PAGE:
"We all know that too much of one thing is no good," preaches Malik Taylor, better known as sharp-tongued rapper Phife Dawg. "If you're going to play a lot of Jay-Z, play the same amount of Dead Prez and Talib Kweli and DJ Hi-Tek. If you're going to play a whole bunch of DMX, play the same amount of Redman. That's only right!"
Sure, Phifey. That's the ideal thing to do. But you of all people should know that mainstream radio and BET don't generally work that way.
As one-third of the jazzy hip-hoppers A Tribe Called Quest — along with Q-Tip and Ali Shaheed Muhammad — Phife Dawg grew accustomed to praises from the streets and lukewarm affection from SoundScan sales charts. Most heads in the Bronx, N.Y., may have owned Tribe's near-perfect Peoples Instinctive Travels and the Paths of Rhythm, Low End Theory, and Midnight Marauders — but since MTV didn't rotate its videos every 10 minutes, folks in Boise, Idaho, rarely heard the records.
That said, Phife insists that there's enough money and exposure to go around today, it's just that "everybody is just so much into being the same right now." He continues, "I guess it's because of the labels. … Instead of looking for the next best thing, they'd rather duplicate DMX and Jay-Z."
If you detect some frustration in the voice of rap's favorite five-footer, there's a reason: Tribe, one of hip hop's most respected and influential groups ever, went separate ways in 1999. The rumor mill worked overtime speculating why the trio split, but Phife himself will tell you that he hated where the group ventured creatively on its last two projects with Jive Records — Beats, Rhymes, and Life and The Love Movement. With his recent solo onslaught, Ventilation: Da LP, Phife lets the world know where he wanted Tribe to go.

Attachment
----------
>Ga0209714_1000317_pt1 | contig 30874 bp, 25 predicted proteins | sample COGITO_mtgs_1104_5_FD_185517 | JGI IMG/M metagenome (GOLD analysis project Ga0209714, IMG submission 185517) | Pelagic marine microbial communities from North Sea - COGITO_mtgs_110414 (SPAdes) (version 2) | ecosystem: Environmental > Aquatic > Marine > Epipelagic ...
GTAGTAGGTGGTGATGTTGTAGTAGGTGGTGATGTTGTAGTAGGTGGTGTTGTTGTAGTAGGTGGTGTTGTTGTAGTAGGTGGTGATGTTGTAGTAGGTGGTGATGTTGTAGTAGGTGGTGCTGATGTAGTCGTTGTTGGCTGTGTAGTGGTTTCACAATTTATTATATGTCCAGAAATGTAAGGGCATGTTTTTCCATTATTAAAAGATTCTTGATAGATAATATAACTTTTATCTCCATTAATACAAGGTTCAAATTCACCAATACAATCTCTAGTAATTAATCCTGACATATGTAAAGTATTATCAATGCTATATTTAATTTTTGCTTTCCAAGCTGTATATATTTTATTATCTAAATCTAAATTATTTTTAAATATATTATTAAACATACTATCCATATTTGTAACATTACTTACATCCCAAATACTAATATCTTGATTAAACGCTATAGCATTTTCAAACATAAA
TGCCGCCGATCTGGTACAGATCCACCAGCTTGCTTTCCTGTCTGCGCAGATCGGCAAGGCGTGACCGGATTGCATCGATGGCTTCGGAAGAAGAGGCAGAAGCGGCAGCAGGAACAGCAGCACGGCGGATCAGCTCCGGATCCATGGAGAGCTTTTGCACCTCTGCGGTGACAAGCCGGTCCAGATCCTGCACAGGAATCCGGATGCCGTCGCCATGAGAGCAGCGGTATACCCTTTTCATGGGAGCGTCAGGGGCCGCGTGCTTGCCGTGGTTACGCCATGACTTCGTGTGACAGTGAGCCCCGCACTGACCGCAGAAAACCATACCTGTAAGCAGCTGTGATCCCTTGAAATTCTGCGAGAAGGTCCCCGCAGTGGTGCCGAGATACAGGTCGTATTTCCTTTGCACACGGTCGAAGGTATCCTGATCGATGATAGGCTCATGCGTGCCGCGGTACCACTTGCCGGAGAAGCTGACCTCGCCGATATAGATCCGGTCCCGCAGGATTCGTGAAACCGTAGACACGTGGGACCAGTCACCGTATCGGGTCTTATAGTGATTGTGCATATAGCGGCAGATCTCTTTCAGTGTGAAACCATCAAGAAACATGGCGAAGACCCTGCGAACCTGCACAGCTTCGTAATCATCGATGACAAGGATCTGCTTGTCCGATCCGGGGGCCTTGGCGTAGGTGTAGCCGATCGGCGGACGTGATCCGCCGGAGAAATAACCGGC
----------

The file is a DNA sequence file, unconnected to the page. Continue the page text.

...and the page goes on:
"I think I'm telling it like it is [on the album]," explains the Queens, N.Y., native. "I don't think it's an angry black man vibe, even though you have to deal with a lot of B.S. in this particular business. But it's more the business and how we're being treated. It's really a lesson for everybody. We all need to ventilate at one time or another in our lives. If we keep it bottled in, we will be assed-out eventually."
Nothing is kept bottled in on the album. As a matter of fact, with few production gems available, Phife's witty verbiage almost single-handedly carries the project.
But the rapper says all of the venting is in the past. So, if you're expecting him to call out Q-Tip for making hip-hop jingles or Ali for impersonating Sly Stone with Lucy Pearl, you'll be disappointed. Of course, getting Phife to talk about his next career ("I'm working on a license right now to be a sports agent"), going back to Jive ("They'd have to pay me $30 million"), or his New York Knicks is a totally different story.